Posts Tagged ‘peach’

White Sangria

September 1st, 2011 by andrea | No Comments | Filed in Beverages, Cocktails, Mexican, Recipes

Sangria, like most things, can either be really bad or really good. This peachy-flavored recipe for White Sangria is definitely in the really good category! It’s delicious, refreshing and super easy to make.

I chose a bottle of Red Cliffe Sauvignon Blanc (under $10 at Trader Joe’s), and used triple sec for the orange liqueur. Instead of peach nectar, I used Trader Joe’s Dixie Peach juice because that’s what I had on hand. I loved the blend of flavors and didn’t want to dilute it too much so I only added a little club soda. Start with a 1/2 cup or so and add more to get the flavor you enjoy. A combination of sliced nectarines, peaches and apples added to the flavor and presentation (next time I’ll also add in sliced plums for extra color).

Invite some friends over, set out a few appetizers and you’re set for a great summer evening! Enjoy!

White Sangria
-recipe from (adapted from Williams-Sonoma Entertaining: Outdoor, by George Dolese)

Use whatever stone fruits look freshest at your market to create this refreshing sangria. Its the perfect cooler for a hot summer day. Serves 6 to 8.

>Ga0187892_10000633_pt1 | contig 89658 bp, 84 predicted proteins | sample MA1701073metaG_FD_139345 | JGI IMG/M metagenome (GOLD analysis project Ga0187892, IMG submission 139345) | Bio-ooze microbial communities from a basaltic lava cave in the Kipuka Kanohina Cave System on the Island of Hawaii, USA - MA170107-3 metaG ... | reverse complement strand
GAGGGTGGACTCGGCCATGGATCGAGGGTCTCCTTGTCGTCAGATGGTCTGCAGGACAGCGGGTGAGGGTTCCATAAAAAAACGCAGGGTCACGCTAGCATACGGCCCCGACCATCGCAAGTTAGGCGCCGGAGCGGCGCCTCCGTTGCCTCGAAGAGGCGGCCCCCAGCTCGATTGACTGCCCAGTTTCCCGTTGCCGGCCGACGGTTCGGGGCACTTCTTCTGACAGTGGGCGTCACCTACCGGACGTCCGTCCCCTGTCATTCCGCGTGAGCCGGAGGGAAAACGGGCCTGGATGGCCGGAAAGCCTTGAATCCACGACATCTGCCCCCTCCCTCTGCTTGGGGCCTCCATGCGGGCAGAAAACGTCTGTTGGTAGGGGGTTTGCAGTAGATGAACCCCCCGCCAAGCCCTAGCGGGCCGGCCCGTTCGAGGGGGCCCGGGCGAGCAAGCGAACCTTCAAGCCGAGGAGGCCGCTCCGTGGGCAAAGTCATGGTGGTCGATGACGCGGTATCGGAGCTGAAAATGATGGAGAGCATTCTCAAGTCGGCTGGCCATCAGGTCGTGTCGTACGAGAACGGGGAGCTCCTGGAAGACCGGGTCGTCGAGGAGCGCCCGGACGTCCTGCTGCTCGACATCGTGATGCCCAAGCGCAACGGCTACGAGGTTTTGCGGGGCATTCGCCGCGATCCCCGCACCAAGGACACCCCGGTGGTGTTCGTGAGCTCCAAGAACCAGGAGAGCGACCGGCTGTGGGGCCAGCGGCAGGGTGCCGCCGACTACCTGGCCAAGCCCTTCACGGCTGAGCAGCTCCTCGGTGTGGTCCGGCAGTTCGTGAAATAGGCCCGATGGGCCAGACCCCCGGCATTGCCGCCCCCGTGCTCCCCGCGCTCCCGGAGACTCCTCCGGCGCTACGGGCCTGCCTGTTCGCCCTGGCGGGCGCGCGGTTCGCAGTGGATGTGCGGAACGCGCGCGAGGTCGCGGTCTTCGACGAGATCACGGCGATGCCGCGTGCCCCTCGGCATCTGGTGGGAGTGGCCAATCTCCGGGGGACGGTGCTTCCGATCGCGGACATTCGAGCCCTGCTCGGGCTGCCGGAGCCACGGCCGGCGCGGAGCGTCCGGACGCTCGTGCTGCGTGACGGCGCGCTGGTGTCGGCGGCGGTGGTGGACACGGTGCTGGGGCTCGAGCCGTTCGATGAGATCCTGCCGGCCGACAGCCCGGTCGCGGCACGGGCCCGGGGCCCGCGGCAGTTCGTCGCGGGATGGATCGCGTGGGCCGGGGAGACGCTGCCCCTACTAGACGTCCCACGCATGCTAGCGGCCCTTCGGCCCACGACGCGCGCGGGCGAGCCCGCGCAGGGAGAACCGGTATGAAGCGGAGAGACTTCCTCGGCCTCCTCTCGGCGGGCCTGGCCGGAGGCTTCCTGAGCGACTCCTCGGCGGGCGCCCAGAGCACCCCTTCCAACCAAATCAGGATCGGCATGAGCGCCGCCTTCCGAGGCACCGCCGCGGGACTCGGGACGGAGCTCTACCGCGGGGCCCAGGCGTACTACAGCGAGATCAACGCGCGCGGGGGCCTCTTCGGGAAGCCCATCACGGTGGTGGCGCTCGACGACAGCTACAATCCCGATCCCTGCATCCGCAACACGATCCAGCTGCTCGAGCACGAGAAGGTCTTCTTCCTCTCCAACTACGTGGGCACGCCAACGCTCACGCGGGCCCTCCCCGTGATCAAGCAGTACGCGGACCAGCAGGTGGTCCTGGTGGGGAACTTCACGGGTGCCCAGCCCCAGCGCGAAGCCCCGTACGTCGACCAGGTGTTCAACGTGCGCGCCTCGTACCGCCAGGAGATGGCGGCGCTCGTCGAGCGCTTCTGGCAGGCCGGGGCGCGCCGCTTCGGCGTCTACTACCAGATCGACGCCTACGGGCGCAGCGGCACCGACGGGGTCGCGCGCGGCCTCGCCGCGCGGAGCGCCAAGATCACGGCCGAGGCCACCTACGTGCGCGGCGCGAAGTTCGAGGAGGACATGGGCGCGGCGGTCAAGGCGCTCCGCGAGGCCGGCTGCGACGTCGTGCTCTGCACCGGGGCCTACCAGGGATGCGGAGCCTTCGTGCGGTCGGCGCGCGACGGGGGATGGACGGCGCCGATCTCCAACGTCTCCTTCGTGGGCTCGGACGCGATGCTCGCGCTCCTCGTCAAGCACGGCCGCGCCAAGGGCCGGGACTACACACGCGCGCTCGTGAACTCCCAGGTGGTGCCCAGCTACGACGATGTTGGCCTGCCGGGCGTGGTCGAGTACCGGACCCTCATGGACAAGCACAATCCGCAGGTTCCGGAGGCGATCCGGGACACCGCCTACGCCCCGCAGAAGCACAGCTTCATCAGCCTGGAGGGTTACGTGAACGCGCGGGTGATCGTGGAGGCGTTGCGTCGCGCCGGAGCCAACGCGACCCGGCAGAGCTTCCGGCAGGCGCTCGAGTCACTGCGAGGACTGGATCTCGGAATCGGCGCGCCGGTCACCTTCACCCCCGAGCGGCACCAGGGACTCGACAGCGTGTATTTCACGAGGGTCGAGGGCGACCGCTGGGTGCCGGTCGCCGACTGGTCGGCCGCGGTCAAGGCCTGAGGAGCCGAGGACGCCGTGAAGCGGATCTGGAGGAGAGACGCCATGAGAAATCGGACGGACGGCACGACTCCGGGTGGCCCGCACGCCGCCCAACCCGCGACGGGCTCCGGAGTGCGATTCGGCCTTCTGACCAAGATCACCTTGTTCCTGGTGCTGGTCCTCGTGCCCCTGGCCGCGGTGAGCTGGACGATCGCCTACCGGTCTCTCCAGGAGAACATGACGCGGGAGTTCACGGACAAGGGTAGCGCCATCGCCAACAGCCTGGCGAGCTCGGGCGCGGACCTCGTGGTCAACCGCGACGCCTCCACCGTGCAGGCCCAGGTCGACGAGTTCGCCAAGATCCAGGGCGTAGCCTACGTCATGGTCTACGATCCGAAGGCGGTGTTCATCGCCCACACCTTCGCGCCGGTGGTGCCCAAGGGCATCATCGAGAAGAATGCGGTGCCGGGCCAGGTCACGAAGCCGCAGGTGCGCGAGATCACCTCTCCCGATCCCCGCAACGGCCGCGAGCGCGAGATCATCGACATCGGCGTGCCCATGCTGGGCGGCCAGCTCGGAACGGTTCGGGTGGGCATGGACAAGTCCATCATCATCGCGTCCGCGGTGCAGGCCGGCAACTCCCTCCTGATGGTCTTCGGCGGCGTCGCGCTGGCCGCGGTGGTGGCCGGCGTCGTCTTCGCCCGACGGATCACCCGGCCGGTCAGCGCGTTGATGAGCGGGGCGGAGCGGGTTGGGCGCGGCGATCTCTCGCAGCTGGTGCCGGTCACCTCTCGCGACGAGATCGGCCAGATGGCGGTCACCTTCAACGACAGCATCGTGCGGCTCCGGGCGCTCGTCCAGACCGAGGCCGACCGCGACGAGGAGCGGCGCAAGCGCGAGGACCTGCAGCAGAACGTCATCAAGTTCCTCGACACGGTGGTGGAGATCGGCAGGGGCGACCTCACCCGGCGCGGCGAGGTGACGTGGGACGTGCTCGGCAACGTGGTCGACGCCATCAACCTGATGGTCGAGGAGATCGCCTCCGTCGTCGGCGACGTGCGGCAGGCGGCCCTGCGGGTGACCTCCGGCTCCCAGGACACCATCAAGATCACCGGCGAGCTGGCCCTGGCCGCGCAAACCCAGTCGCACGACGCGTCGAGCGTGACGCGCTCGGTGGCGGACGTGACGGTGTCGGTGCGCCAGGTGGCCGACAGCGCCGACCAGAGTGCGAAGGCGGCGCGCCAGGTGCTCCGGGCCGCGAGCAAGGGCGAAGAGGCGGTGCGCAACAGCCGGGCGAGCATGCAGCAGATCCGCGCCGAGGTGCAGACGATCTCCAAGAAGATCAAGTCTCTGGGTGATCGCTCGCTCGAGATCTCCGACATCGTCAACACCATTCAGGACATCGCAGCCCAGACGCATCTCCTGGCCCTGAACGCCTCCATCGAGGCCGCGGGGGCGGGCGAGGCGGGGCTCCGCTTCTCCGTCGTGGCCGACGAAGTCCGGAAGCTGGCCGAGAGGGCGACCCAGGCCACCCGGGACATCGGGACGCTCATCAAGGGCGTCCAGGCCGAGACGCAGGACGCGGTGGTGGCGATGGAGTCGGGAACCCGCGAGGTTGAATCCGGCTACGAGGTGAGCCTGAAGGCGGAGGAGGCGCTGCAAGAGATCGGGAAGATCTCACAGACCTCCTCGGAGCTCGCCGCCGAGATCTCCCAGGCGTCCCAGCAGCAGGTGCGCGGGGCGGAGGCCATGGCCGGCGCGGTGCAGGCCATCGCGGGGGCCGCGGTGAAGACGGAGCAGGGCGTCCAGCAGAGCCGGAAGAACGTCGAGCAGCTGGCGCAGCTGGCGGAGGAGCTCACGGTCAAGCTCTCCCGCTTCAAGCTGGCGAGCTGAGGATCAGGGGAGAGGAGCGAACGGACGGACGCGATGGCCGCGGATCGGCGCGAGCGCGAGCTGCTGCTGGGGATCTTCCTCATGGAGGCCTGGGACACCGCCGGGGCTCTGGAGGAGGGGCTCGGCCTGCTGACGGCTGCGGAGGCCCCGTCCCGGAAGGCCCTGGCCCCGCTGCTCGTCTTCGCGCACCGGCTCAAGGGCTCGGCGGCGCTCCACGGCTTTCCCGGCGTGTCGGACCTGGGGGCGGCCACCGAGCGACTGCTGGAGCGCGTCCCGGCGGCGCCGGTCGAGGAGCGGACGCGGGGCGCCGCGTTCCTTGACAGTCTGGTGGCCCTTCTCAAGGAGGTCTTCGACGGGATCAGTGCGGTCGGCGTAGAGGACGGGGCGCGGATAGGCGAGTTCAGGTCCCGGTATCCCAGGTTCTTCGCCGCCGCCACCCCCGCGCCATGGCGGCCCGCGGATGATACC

6 peaches, plums or nectarines, or your favorite combination of stone fruits, halved, pitted and sliced 1/4 inch thick
1 1/2 cups peach nectar
1/4 cup orange liqueur, such as Cointreau
1 bottle (750ml) dry Spanish white wine (white Rioja) or Sauvignon Blanc
2 cups club soda, or more, to taste
Ice cubes for serving

In a large pitcher, combine the fruit, peach nectar, orange liqueur and wine. Refrigerate for at least 4 hours or up to 12 hours.

Stir in the club soda and ladle the sangria into ice-filled glasses. Serve immediately.


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Sweet Peach Muffins with Brown Sugar-Walnut Streusel Topping

July 23rd, 2010 by andrea | 20 Comments | Filed in Baking, Breakfast, Kid-friendly, Muffins, Recipes